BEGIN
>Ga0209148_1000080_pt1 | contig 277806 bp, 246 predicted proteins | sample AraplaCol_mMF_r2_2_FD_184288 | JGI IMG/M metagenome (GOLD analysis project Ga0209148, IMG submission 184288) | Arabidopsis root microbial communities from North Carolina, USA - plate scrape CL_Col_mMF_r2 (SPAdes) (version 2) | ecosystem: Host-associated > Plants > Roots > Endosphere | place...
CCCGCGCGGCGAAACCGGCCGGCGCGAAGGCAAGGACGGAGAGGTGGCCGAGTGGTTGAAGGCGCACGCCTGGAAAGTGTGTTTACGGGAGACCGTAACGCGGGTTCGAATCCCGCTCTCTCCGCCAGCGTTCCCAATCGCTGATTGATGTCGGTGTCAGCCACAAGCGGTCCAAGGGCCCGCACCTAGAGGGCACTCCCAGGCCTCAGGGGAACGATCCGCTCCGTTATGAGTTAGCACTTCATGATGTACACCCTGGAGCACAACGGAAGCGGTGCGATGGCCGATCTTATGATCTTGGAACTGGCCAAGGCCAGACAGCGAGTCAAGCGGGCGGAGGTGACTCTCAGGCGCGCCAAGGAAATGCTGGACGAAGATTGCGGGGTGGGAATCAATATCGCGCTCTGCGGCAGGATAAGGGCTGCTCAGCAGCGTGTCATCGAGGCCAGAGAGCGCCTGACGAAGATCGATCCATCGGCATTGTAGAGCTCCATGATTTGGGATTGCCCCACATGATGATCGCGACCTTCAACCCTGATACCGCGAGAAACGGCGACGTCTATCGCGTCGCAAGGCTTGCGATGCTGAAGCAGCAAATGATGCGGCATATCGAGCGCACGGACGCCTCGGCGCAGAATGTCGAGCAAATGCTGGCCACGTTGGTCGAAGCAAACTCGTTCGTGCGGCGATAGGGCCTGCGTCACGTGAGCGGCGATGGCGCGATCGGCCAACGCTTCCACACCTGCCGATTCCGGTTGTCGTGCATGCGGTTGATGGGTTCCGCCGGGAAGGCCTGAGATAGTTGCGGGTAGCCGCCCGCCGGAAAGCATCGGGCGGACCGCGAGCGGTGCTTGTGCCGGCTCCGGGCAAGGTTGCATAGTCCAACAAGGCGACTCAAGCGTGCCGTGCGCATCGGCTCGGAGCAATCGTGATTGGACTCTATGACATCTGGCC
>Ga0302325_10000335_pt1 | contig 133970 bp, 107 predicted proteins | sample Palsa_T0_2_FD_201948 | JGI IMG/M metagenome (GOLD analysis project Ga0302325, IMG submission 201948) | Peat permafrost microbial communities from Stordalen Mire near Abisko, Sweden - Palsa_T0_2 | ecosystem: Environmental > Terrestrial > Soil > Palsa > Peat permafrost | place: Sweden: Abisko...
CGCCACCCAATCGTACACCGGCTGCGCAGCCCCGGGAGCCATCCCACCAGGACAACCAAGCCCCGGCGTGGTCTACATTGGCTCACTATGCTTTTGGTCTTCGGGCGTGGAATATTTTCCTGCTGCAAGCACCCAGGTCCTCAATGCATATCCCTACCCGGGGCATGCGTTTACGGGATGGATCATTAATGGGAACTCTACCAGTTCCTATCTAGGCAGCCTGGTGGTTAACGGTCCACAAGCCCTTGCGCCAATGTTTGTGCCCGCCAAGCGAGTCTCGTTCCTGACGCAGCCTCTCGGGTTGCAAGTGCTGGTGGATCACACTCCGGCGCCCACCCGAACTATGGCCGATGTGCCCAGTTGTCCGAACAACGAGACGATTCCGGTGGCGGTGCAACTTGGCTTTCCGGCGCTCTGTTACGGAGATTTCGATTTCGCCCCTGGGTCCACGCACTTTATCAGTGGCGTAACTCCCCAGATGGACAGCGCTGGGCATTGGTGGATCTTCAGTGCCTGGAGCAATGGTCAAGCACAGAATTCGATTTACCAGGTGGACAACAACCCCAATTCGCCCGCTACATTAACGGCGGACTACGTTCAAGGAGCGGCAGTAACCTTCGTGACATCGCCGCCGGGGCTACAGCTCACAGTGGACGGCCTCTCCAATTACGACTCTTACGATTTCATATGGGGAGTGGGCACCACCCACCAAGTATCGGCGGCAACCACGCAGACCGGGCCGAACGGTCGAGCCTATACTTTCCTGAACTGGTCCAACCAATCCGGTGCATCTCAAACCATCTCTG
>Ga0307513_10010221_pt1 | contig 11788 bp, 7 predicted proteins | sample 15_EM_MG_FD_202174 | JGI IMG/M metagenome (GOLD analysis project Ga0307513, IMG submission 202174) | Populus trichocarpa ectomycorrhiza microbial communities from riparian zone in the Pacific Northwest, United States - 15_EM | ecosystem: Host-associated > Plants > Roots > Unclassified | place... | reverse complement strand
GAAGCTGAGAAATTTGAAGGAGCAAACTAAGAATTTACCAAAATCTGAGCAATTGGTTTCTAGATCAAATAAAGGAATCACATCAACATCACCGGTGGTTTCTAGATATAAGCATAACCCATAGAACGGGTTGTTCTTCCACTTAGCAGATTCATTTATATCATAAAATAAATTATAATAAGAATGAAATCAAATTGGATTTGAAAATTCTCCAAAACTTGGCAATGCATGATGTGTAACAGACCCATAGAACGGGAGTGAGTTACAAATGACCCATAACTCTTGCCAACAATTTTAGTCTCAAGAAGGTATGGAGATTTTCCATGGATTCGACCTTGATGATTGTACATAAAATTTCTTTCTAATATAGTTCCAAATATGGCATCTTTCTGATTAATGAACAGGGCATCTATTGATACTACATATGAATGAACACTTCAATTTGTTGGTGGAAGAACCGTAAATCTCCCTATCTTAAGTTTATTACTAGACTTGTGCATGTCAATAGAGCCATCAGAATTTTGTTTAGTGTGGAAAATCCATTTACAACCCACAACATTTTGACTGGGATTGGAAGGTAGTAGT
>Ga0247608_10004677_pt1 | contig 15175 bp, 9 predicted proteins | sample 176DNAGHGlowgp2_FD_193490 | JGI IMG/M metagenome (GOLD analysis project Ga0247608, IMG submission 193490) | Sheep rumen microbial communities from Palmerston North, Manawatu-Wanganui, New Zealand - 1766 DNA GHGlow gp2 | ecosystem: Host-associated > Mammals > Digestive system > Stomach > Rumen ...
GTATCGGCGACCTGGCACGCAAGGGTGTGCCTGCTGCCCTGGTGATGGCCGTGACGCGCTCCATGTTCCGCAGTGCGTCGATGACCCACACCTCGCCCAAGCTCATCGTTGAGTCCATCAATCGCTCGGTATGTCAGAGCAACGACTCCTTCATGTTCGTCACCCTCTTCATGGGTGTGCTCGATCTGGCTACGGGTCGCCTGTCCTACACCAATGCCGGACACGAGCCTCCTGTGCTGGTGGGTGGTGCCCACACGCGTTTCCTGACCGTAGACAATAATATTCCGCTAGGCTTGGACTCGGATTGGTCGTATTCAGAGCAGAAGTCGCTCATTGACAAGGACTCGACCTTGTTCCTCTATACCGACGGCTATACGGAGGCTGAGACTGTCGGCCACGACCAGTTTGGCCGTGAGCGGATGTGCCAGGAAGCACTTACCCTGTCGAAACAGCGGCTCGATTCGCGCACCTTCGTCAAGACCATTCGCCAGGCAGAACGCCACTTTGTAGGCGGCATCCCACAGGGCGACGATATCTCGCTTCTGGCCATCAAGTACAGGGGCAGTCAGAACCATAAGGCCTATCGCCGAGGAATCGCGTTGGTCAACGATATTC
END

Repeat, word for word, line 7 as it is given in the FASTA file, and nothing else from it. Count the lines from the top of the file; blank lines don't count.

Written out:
>Ga0247608_10004677_pt1 | contig 15175 bp, 9 predicted proteins | sample 176DNAGHGlowgp2_FD_193490 | JGI IMG/M metagenome (GOLD analysis project Ga0247608, IMG submission 193490) | Sheep rumen microbial communities from Palmerston North, Manawatu-Wanganui, New Zealand - 1766 DNA GHGlow gp2 | ecosystem: Host-associated > Mammals > Digestive system > Stomach > Rumen ...